Appreciation is a key part of delivering successful critique. So often, employees have invested huge amounts of effort and energy into something, only to feel utterly deflated when the immediate feedback is critical. Ahead of challenging or critiquing work, always acknowledge the effort that has already gone into it.
Create a two way dialogue
As a leader, when you see that an individual has done something it’s great to find them (possibly virtually right now!) and congratulate them personally by saying ‘well done’ but what adds even more impact is also inquiring about what has helped them make it happen. It shows you’re genuinely interested, really understand the gravitas of what has been delivered and want to know how it might be replicated.
Circle back to appreciate success
Things move on so quickly in business (again – so true right now) and it’s easy to forget to check back in on the individuals behind the success of a certain project or initiative. Always take time to revisit the actual human beings that delivered something successfully to honour their achievements, recognise their efforts and show interest in what can be learned or transferred for future projects.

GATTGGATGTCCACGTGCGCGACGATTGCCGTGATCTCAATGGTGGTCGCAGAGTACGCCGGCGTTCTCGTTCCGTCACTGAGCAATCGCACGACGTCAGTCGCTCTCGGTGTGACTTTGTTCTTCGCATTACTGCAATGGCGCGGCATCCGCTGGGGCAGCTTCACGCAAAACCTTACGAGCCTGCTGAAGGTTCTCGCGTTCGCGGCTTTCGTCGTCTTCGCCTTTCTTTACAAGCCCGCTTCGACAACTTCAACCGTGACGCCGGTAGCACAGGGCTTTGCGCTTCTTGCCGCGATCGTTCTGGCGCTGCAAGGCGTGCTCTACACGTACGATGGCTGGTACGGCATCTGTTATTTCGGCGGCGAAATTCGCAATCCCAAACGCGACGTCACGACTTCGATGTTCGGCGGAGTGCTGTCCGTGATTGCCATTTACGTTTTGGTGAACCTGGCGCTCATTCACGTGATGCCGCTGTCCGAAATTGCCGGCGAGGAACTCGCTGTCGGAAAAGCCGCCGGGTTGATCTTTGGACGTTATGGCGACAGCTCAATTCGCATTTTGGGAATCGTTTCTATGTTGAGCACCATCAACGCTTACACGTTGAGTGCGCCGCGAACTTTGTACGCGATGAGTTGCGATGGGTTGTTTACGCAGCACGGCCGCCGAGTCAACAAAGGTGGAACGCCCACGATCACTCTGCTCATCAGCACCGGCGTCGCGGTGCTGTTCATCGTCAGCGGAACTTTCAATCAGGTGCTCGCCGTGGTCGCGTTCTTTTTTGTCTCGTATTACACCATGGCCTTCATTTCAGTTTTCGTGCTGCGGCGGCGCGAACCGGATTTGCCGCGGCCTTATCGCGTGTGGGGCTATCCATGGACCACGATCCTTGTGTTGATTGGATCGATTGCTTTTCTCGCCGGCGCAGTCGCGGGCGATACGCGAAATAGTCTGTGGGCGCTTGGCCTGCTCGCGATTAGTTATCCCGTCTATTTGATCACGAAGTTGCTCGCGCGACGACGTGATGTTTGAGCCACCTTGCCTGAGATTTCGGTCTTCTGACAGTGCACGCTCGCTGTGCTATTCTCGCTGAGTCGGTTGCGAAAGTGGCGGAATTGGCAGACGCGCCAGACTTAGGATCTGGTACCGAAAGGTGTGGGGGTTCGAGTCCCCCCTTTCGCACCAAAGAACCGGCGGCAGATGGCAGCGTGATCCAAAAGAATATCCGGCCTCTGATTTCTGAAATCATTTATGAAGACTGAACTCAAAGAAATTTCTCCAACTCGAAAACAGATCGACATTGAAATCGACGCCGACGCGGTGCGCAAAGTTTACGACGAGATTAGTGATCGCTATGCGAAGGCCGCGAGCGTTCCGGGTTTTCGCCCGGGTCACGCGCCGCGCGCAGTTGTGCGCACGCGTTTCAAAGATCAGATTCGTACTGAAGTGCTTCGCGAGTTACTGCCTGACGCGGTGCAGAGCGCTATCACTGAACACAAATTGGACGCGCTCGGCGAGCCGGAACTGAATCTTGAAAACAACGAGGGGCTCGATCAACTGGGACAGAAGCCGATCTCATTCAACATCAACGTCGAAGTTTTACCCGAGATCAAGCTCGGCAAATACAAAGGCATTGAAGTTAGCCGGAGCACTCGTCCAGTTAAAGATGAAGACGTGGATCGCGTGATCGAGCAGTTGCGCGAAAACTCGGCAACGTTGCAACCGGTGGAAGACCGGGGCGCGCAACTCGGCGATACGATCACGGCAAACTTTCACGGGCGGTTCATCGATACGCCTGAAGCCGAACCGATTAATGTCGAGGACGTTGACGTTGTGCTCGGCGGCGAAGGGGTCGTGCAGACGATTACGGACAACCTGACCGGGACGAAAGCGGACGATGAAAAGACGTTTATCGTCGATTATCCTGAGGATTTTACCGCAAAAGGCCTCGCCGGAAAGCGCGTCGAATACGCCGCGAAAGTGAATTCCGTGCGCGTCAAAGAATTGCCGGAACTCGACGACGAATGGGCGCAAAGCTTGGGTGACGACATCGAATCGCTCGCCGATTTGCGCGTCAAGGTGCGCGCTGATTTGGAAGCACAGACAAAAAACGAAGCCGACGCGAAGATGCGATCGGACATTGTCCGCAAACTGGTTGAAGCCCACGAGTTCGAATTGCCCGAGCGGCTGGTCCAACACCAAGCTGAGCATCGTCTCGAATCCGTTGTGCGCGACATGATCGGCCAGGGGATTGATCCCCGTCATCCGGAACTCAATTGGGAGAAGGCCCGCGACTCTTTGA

Top up your own tank!
As well as being on the receiving end, let’s not forget how it makes you feel as a person when you appreciate others. Appreciating others is a great way to feel good yourself and top up your own tank of positivity, energy and serotonin. If you sit and write a letter to someone to appreciate them it feels like a very positive thing to do and thus also has an impact on your own personal resilience. Appreciation is a leadership behaviour that will make you feel great, as well as those around you.
The act of appreciation is a big untapped opportunity in business today. Human nature means that we are motivated by so much more than status and pay grade and as a leader, remembering this is vital. Make daily, personal appreciation of those around you a daily habit and you’ll be amazed at the results it brings. There’s never been a better time to do it.